The rise of state-owned banks
The crisis suggests that privately owned banks are not self-evidently better managed nor more effective at allocating capital than state-owned ones.
The banking and capital markets of the world’s developed economies are the ultimate expression of free market capitalism: wasteful, inefficient, prone to ludicrous excess in providing capital at the wrong price to the wrong users and then to periodic panic and failure. Time and again, the free market shows itself to be the worst system of capital allocation... with the possible exception of all the others.
The most recent market failure has once again sent the champions of free markets pleading for state bailouts, which politicians, fearful of a voter backlash, have happily used voters’ own money to provide. Nationalization of a failed bank in the UK and provision of state financing for its wobbling peers, US public funds used to guarantee the liabilities of a failing investment bank: these are supposed to be temporary solutions. In fact, they reveal just how closely the hand of the state always rests behind the supposed free market in money.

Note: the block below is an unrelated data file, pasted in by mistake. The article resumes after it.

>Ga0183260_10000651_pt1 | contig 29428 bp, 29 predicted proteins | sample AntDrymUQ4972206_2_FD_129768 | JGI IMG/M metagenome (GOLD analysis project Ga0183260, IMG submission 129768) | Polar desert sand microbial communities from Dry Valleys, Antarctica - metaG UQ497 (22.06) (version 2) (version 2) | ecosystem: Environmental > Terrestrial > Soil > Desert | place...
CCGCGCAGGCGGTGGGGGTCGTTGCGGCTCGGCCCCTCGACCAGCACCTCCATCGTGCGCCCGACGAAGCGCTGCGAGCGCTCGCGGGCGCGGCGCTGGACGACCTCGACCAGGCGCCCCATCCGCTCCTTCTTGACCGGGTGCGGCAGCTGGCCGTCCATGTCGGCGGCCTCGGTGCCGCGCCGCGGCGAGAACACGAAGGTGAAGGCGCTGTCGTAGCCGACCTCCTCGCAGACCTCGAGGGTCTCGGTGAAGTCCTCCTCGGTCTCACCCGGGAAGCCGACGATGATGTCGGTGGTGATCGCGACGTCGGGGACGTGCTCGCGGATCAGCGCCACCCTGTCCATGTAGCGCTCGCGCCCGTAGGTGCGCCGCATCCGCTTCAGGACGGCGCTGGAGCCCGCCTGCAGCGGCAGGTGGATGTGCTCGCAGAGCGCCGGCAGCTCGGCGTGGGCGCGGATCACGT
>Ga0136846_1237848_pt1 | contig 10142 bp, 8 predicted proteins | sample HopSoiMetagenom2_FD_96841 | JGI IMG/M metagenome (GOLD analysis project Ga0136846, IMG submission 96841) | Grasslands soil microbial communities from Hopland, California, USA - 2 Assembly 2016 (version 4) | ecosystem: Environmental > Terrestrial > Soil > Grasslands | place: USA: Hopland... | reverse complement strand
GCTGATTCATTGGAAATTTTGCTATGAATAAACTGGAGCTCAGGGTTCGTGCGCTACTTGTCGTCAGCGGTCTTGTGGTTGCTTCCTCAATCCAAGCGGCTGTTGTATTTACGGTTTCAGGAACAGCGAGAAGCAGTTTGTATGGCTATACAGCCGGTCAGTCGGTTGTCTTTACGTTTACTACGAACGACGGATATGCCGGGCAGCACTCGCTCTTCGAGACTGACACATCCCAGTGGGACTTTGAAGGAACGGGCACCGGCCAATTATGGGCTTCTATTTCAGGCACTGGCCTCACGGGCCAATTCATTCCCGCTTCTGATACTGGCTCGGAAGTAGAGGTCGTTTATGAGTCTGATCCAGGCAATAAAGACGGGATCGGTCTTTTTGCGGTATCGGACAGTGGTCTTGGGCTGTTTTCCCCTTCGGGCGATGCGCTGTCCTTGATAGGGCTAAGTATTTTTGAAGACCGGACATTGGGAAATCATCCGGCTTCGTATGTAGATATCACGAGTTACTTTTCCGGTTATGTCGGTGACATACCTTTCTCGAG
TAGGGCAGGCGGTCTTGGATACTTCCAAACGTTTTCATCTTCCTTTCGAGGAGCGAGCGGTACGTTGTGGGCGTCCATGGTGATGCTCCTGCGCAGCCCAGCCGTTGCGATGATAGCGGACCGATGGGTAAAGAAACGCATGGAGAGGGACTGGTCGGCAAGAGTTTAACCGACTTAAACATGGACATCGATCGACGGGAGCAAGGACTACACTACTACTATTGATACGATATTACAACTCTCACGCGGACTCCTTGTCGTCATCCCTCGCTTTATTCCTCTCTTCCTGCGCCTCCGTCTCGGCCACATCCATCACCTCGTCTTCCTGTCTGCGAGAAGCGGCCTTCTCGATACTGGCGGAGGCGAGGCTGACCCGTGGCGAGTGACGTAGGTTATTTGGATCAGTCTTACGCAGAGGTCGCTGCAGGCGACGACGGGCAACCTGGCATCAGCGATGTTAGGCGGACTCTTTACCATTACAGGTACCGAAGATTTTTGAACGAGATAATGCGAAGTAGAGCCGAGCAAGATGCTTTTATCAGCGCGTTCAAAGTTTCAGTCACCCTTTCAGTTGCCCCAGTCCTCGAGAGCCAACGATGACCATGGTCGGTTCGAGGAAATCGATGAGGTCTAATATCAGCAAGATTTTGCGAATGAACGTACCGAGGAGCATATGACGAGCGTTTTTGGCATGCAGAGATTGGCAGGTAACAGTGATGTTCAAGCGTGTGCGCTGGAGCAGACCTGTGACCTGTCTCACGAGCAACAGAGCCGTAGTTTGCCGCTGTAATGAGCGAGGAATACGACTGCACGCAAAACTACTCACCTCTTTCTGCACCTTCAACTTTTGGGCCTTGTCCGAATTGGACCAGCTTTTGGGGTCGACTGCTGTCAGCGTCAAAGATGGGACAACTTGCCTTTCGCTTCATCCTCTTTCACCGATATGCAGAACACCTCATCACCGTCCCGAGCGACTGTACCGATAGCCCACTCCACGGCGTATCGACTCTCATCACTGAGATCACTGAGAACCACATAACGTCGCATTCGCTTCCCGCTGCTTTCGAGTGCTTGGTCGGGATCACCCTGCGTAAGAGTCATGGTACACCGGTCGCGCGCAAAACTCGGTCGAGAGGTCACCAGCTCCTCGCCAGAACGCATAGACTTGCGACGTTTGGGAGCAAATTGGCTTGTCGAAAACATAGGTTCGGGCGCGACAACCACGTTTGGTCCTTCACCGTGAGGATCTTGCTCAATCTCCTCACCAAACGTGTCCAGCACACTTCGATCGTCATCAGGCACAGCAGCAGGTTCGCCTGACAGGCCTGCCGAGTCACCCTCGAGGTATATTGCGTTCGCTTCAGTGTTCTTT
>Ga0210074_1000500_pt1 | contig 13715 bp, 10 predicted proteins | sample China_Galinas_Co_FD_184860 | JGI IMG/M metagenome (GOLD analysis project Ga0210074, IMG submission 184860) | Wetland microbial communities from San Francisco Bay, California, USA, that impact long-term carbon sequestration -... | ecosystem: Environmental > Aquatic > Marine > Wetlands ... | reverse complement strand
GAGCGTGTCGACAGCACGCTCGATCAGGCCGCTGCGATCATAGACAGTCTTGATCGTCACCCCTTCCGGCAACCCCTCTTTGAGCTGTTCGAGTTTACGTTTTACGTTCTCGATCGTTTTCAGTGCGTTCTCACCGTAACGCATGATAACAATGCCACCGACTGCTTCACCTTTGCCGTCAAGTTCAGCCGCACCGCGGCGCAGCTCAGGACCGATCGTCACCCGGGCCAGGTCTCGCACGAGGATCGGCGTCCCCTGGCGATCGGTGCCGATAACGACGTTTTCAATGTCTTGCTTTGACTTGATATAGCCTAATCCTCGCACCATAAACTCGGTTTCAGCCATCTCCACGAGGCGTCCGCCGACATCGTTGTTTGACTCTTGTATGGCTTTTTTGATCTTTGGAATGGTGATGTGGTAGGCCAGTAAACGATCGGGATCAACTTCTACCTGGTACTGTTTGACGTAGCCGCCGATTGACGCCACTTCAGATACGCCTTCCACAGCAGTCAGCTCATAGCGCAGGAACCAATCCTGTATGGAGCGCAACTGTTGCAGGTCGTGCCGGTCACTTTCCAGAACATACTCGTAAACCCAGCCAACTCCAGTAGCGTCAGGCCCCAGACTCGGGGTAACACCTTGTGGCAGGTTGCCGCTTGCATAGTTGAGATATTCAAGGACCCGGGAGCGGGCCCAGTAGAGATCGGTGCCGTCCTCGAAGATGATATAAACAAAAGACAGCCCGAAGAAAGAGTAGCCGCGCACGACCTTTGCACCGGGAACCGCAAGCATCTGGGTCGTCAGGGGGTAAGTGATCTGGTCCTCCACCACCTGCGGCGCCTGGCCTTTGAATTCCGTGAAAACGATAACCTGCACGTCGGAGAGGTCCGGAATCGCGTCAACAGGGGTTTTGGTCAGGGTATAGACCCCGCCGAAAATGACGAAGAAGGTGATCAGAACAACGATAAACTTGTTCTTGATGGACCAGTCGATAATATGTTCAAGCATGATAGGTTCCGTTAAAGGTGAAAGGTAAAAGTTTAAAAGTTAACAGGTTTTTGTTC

Beyond its use as a temporary measure, can state ownership of banks work? Most western-trained economists, financiers and policymakers will still scream: "No". They equate state ownership with sleepy, bureaucratic institutions, attracting deposits only on the basis of their low risk, to recycle them in mispriced loans – typically to failing industries that politicians want to prop up to keep voters employed – and other bad risks.